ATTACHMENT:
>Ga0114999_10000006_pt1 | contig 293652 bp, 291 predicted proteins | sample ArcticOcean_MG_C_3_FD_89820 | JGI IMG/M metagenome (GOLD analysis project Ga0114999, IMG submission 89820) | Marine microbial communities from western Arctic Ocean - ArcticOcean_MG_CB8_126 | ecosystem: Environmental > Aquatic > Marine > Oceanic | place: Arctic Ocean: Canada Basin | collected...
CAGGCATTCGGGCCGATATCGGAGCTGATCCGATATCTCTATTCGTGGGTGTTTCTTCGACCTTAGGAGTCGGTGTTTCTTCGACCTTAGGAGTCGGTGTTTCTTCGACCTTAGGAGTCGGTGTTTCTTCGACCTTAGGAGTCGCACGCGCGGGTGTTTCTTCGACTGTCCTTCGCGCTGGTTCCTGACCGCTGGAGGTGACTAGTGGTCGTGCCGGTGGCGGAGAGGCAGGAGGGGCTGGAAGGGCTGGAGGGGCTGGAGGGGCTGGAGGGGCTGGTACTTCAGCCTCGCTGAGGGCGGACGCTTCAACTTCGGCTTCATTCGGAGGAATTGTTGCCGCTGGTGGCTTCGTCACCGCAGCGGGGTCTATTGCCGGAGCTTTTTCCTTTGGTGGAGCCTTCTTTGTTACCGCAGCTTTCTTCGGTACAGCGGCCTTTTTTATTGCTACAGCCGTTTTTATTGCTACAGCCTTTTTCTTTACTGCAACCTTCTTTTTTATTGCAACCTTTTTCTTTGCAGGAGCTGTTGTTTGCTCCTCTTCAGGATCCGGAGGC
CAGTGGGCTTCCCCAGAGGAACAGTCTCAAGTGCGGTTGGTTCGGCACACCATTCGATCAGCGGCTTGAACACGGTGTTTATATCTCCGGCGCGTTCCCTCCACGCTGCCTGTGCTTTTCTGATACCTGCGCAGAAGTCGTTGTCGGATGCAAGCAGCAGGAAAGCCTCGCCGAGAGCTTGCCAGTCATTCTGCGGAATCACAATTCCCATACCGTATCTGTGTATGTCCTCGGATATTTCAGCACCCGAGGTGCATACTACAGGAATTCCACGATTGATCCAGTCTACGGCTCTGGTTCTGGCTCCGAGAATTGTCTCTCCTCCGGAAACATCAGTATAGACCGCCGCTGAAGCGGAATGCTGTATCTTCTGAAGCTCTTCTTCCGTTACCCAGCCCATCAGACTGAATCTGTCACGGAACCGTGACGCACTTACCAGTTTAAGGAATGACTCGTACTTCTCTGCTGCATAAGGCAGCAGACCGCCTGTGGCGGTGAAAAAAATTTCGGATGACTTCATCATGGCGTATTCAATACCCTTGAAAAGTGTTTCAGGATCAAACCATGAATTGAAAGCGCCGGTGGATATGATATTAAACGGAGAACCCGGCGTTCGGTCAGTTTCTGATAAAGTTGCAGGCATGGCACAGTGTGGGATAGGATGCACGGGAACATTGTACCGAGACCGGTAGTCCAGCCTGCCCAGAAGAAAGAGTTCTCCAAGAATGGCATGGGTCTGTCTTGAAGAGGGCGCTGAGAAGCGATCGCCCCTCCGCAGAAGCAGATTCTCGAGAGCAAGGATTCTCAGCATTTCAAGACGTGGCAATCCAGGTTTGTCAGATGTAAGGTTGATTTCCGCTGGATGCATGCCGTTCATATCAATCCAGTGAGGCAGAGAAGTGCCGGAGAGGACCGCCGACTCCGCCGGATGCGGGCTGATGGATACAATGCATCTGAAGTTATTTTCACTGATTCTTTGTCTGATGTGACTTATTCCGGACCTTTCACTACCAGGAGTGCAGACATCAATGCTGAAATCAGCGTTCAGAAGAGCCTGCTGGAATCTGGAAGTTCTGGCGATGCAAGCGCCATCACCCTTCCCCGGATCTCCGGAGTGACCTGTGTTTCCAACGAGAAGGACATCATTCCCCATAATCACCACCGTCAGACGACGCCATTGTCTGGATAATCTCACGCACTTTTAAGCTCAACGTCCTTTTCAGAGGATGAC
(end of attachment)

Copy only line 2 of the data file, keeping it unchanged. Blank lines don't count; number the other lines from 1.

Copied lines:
CAGGCATTCGGGCCGATATCGGAGCTGATCCGATATCTCTATTCGTGGGTGTTTCTTCGACCTTAGGAGTCGGTGTTTCTTCGACCTTAGGAGTCGGTGTTTCTTCGACCTTAGGAGTCGGTGTTTCTTCGACCTTAGGAGTCGCACGCGCGGGTGTTTCTTCGACTGTCCTTCGCGCTGGTTCCTGACCGCTGGAGGTGACTAGTGGTCGTGCCGGTGGCGGAGAGGCAGGAGGGGCTGGAAGGGCTGGAGGGGCTGGAGGGGCTGGAGGGGCTGGTACTTCAGCCTCGCTGAGGGCGGACGCTTCAACTTCGGCTTCATTCGGAGGAATTGTTGCCGCTGGTGGCTTCGTCACCGCAGCGGGGTCTATTGCCGGAGCTTTTTCCTTTGGTGGAGCCTTCTTTGTTACCGCAGCTTTCTTCGGTACAGCGGCCTTTTTTATTGCTACAGCCGTTTTTATTGCTACAGCCTTTTTCTTTACTGCAACCTTCTTTTTTATTGCAACCTTTTTCTTTGCAGGAGCTGTTGTTTGCTCCTCTTCAGGATCCGGAGGC